- Did you write an article on a subject of expertise? The zero position that we all covet gives us little visibility in the end because the majority of users will read the information on Google and will click on your site to read the rest.
The more lucrative a sector is, the more likely it is that Google will become a competitor: their rapid entry into the world of hotels and flight reservations should have tipped us off. The trick? They don’t even have to offer the best content: they’ll always be ranked first.
Facebook used us to build their platform… and then cut us off
All the work spent on creating pages, crafting good content for the platform and the hours spent creating or maintaining our communities on Facebook have been reduced to a mere pittance by the latest updates. Feel like you can’t reach anyone anymore? You’re not alone. The engagement rate of these communities has now dropped to … 0.09%.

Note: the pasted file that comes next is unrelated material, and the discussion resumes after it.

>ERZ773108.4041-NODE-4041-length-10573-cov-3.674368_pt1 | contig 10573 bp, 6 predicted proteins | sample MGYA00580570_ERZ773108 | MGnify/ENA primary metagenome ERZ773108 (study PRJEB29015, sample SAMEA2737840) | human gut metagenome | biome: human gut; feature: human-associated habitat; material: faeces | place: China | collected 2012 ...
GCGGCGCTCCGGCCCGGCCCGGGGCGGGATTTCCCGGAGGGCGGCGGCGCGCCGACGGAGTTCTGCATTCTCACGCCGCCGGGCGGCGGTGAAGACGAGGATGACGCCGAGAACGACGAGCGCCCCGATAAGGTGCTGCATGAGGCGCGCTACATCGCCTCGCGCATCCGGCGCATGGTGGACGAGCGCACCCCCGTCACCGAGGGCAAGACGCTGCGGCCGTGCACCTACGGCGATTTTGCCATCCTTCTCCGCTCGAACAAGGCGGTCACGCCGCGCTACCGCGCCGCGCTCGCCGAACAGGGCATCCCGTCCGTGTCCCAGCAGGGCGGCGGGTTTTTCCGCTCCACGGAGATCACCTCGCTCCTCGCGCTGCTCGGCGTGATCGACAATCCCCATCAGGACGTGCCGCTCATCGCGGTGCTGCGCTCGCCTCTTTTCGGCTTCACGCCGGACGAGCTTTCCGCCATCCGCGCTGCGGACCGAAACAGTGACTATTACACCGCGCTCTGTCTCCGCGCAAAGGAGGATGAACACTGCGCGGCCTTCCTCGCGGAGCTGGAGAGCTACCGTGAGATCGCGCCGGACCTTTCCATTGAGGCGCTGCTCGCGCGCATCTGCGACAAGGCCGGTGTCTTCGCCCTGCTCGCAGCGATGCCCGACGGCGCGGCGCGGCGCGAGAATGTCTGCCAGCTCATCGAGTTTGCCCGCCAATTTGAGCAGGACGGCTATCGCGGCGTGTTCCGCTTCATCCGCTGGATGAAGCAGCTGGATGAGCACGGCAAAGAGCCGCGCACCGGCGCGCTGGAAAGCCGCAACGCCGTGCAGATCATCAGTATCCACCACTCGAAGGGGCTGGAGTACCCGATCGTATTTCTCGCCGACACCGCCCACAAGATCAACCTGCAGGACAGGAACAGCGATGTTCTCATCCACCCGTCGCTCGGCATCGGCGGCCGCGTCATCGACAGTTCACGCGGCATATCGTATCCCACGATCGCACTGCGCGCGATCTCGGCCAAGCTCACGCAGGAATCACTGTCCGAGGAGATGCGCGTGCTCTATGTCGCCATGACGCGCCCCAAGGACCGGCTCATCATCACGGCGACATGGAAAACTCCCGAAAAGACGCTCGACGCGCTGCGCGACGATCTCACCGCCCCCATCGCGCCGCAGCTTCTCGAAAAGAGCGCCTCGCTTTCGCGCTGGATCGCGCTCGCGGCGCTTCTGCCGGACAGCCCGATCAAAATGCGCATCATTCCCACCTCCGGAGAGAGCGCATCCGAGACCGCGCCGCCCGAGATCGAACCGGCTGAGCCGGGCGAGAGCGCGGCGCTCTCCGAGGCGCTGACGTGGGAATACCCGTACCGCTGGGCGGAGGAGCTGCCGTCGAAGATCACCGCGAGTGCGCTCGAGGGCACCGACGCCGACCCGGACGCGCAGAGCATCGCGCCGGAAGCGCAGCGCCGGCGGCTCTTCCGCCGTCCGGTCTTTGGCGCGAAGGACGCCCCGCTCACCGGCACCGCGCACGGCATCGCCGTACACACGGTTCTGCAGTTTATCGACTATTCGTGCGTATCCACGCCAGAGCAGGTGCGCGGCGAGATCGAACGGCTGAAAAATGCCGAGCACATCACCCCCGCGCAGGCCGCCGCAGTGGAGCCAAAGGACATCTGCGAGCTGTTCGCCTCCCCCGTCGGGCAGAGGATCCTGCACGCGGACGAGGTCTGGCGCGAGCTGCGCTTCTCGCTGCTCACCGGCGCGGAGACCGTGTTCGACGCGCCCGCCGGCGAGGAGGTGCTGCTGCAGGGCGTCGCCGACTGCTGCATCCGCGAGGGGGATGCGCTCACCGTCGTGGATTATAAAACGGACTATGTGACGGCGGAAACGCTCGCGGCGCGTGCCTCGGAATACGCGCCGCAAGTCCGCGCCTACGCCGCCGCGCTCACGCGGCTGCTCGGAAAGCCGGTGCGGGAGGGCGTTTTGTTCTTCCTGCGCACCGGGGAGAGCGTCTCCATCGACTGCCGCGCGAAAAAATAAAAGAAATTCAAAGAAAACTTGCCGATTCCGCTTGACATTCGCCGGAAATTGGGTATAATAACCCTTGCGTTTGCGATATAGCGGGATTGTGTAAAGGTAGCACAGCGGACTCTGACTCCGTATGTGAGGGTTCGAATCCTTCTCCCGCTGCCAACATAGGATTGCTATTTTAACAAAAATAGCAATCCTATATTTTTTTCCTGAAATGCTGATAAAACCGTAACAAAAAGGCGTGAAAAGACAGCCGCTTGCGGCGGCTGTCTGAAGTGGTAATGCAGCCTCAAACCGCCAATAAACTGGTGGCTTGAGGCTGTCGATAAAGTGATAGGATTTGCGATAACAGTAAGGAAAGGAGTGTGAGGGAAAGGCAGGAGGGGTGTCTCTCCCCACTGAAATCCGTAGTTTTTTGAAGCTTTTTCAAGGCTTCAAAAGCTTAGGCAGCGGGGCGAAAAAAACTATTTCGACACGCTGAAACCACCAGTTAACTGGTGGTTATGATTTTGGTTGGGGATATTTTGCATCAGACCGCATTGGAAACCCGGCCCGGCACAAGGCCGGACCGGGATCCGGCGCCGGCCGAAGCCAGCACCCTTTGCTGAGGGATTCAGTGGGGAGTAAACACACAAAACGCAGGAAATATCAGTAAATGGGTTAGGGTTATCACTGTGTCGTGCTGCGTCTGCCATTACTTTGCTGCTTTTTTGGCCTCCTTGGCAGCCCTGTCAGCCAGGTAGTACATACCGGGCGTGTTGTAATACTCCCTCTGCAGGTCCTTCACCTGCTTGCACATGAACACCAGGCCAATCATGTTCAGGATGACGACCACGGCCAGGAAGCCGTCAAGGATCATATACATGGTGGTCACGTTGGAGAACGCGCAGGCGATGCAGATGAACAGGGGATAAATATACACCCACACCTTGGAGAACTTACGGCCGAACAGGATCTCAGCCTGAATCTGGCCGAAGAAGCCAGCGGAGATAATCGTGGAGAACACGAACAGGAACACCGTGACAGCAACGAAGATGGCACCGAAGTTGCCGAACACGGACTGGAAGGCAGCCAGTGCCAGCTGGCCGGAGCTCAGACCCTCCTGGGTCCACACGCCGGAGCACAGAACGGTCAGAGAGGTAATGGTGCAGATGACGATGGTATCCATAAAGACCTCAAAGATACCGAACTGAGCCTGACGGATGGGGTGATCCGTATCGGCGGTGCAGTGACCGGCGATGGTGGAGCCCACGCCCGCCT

Their algorithm is supposed to privilege commitment to truth and quality content. What it actually does is foster the polarisation of opinion, the propagation of false information and hate for profit. Do we really want to still be associated with a company that promotes these values and uses our content to encourage the addictions of their users?
Google and Facebook only play in one category: theirs. Worse, they’re lobbying hard to make sure that all the doors stay locked behind them, Rand assures us.
You can’t get the same competitive advantage on Facebook and Google you can from other, more diverse sources
Rand compares Facebook and Google’s marketing offers to “boulder-pushing” marketing: it’s always complicated. If we stop working with them, everything starts from scratch and, if these companies ever want to, access to their services can suddenly become more expensive, more complex or smaller.